Those CGI artillery moments aside: The Handler is still a passionate, against-the-budget action-boiler where you do not hit the big red streaming button expecting an “aging action star” romp of the Liam Neeson variety rife with A-List, summer tent pole Bayos and Bayhems under the canvas with Bruce Willis as the Murphy’s Law Ringmaster. The Handler, like its predecessors, is action-packed with expertly choreographed fight scenes effectively executed by its obviously skilled cast as Chris Levine impresses with a major studio fighting edge that would give a Gruber brother concern. There’s nothing clumsy about the “action” in The Handler and it’s certainly above the frays of most of the indie action flicks that proliferate ad-stream services (such as Tubi). Rebooting Die Hard, Hollywood? Call up Chris Levine from the indie-streaming dug out. Need a villain to take over Alcatraz ? Call 1-800-Tyrone Magnus.

Where’s my Ryker Dune action figure with the Kung Fu grip?

Yeah, I’ve strolled down this new, indie-action streaming boulevard many enjoyable times, with Prince Bagdasarian’s Abducted and Steven C. Miller’s serviceable action-thrillers packed with morally-screwed characters, such as the Bruce Willis-starring First Kill (2017), the Nicolas Cage-starring Arsenal (2018), and the Aaron Eckhart-starring Line of Duty (2019). Ditto for Claire Forlani upending the male-dominated genre with Inferno: Skyscraper Escape and Precious Cargo. Those films, however, benefited from their higher, under $5 million budgets. So what we have with The Handler as the new house on the block (as well as writer-actor Giuseppe Lucarelli’s just-released Checkmate) is more akin to the pretty fine Eric Roberts-starring action thriller (and he’s in the film more than most of his 590-plus films), Lone Star Deception — and that’s not a bad thing.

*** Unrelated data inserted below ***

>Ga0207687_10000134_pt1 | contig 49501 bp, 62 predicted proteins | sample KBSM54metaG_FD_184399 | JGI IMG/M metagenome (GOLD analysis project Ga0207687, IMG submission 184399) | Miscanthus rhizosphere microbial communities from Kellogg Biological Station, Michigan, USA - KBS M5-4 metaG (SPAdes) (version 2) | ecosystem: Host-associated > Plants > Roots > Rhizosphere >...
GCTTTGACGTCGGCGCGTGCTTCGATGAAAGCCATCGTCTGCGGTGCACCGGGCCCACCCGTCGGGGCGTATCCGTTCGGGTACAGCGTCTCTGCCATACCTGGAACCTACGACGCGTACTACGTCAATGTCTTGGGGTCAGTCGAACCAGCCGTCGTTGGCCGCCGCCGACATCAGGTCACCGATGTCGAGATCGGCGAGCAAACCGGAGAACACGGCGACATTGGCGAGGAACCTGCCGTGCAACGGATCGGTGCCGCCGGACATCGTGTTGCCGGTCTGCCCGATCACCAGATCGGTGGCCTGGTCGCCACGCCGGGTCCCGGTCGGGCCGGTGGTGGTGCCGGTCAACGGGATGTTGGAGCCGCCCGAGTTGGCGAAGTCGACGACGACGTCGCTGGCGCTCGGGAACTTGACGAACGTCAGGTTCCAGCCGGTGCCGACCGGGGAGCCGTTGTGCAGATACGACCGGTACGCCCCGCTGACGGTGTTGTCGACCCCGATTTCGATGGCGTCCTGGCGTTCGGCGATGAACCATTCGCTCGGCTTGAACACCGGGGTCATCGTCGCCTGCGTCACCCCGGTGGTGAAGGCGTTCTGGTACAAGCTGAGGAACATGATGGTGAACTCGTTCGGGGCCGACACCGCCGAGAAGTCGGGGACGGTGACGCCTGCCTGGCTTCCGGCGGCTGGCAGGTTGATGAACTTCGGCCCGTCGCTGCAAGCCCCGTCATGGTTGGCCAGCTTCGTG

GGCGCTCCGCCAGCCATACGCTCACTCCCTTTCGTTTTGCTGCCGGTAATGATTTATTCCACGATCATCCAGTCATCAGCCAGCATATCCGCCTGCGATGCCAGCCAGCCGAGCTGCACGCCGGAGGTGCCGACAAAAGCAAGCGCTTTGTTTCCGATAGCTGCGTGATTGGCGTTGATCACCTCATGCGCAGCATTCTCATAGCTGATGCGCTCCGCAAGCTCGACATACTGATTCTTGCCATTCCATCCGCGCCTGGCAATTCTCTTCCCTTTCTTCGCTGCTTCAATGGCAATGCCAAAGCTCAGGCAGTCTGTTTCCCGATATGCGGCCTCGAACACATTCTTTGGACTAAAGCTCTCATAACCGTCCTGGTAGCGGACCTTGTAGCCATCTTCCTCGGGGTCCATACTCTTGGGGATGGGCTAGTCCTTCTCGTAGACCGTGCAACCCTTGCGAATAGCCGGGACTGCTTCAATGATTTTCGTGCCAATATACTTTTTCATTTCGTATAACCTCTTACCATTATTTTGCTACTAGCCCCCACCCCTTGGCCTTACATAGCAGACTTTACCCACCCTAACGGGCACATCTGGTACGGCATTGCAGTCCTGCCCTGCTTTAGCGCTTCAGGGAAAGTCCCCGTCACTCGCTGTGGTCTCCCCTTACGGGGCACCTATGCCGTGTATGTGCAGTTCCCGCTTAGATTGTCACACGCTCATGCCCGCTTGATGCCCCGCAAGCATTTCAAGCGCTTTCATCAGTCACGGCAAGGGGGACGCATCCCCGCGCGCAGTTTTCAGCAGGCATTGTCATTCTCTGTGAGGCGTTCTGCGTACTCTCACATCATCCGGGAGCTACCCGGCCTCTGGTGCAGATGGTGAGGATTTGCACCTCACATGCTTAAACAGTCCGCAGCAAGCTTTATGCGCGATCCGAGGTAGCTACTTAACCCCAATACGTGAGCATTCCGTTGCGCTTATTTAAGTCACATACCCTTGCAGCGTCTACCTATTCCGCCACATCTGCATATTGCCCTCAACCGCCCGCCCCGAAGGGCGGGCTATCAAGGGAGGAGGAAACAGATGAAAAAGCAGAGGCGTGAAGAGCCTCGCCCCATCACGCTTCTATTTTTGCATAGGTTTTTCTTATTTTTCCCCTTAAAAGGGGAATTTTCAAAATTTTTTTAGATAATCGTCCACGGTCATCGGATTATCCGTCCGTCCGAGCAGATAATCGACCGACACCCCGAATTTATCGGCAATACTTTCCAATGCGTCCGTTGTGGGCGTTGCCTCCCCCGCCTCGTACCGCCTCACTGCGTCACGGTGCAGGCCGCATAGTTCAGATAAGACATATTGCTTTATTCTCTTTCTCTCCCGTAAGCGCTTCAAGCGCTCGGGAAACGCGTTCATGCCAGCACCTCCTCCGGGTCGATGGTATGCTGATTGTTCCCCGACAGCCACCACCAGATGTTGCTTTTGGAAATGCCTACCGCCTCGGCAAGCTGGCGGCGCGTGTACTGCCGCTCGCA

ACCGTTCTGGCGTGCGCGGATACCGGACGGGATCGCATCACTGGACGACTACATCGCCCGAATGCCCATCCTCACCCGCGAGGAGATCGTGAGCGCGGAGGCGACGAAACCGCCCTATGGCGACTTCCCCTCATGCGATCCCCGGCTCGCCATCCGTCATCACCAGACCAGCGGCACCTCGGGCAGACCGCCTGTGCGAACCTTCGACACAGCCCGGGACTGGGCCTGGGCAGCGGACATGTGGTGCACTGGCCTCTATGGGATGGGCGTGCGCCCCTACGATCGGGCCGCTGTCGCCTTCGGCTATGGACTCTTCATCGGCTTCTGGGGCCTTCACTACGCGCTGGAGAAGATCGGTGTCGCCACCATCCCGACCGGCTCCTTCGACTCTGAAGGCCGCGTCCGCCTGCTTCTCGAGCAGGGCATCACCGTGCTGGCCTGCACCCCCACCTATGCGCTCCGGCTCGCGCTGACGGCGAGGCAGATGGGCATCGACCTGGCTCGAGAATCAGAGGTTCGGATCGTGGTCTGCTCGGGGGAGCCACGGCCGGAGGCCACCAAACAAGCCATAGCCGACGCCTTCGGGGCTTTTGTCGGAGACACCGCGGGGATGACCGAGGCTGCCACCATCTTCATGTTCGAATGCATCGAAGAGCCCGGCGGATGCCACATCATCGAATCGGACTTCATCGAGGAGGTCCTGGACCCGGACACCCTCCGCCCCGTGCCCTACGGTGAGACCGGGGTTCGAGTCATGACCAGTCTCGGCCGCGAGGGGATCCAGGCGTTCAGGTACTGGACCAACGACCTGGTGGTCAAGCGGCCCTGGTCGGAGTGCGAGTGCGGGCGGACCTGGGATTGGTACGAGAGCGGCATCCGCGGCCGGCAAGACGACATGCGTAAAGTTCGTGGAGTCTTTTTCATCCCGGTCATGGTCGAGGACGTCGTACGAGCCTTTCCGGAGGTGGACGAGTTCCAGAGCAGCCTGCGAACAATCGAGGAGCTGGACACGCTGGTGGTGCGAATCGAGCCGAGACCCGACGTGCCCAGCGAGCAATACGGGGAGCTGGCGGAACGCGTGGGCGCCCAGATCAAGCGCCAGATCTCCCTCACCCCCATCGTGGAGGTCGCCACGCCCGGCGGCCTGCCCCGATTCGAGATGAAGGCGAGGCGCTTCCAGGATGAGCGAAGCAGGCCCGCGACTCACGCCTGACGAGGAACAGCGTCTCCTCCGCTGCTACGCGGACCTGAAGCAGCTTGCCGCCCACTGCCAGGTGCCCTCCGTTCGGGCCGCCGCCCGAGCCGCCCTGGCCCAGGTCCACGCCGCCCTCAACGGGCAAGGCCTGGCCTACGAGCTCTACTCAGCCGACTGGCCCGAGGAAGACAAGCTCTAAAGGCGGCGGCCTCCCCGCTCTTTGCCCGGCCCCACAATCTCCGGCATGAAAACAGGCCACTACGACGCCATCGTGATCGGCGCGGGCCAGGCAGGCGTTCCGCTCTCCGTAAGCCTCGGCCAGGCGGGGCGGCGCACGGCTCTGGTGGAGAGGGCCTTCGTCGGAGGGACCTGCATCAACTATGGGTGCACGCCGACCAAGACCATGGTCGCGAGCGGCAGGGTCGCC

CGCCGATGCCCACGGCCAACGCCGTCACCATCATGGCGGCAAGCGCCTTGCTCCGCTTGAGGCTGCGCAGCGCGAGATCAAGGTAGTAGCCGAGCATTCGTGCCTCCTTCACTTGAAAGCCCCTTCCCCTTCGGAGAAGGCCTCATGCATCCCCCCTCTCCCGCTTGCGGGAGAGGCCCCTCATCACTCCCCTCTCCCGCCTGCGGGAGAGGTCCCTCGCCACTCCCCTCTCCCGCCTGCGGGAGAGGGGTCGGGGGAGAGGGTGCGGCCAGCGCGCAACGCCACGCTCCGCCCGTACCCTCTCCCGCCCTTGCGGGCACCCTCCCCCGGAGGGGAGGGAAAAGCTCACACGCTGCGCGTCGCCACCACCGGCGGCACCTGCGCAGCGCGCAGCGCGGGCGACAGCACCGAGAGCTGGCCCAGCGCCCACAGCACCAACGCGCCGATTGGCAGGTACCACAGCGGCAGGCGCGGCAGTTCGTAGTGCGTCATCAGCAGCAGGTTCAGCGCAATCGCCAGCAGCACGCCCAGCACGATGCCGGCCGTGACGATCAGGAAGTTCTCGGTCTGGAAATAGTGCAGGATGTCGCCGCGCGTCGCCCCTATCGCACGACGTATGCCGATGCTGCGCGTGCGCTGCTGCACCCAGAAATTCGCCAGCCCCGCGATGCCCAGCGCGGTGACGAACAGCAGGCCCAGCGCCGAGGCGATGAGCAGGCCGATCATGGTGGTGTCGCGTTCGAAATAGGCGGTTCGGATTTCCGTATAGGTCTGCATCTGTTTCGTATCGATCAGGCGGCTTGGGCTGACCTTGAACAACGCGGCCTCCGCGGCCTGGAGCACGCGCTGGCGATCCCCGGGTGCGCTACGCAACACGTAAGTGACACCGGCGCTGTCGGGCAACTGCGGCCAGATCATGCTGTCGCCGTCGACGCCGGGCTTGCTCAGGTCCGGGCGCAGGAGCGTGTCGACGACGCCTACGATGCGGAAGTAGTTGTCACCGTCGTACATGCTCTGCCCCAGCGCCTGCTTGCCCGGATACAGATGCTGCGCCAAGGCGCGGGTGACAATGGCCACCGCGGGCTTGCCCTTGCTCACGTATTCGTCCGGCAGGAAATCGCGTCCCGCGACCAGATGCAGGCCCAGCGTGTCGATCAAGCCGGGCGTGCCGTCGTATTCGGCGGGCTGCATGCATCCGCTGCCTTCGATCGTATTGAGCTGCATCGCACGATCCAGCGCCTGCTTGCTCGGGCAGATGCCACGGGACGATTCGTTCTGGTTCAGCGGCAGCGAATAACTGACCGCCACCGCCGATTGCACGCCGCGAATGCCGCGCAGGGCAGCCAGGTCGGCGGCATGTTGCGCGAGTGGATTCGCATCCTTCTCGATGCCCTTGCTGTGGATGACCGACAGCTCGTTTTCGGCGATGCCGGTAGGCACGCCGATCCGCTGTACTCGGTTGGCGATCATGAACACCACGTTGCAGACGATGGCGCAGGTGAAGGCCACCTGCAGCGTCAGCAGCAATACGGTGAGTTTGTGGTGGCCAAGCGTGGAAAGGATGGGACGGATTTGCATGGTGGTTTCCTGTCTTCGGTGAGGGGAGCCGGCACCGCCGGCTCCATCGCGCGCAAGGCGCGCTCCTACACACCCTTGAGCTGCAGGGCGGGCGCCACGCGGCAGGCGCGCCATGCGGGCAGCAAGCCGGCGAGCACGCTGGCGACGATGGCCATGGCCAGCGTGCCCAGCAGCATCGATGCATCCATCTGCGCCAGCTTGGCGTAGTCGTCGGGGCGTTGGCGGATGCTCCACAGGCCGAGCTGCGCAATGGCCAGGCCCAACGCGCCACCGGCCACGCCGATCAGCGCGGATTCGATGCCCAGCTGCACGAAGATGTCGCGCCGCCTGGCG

And it’s a good thing that I’m enjoying my Micheal Dudikoff (Musketeers Forever), Leo Fong (Kill Point), Olivier Gruner (Nemesis, Velocity Trap), Ron Marchini (“Ron Machini Week“!), Chris Mitchum (The Serpent Warriors), and Jim Mitchum (Raiders of the Magic Ivory) rental days of yore with a serviceable streaming action thriller lacking that “star” streaming enticement of Eric Roberts as the nefarious element who wants Ryker Dune, our anti-hero, dead. Do we, however, need Roberts, here? No, sir, as the under-the-radar Michael Pashan and Tyrone Mangus fill his shoes just fine. Rossi’s pen gives the cast a nice collection of expected, retro-action one-liners, and cinematographer Jon Schweigart (100 credits since 2010) makes everyone look ’80s action sweet. Unlike most indie streams that indulge in the non-DVD or commercial cable TV format and eschew a tight, 80-minute format — for a sometimes get-on-with-it-already almost two-hour runtime — Rossi, along with editors David S. Dawson and Mike Peterson, keep us engaged courtesy of a spunky 77-minute run time (one hour seventeen minutes).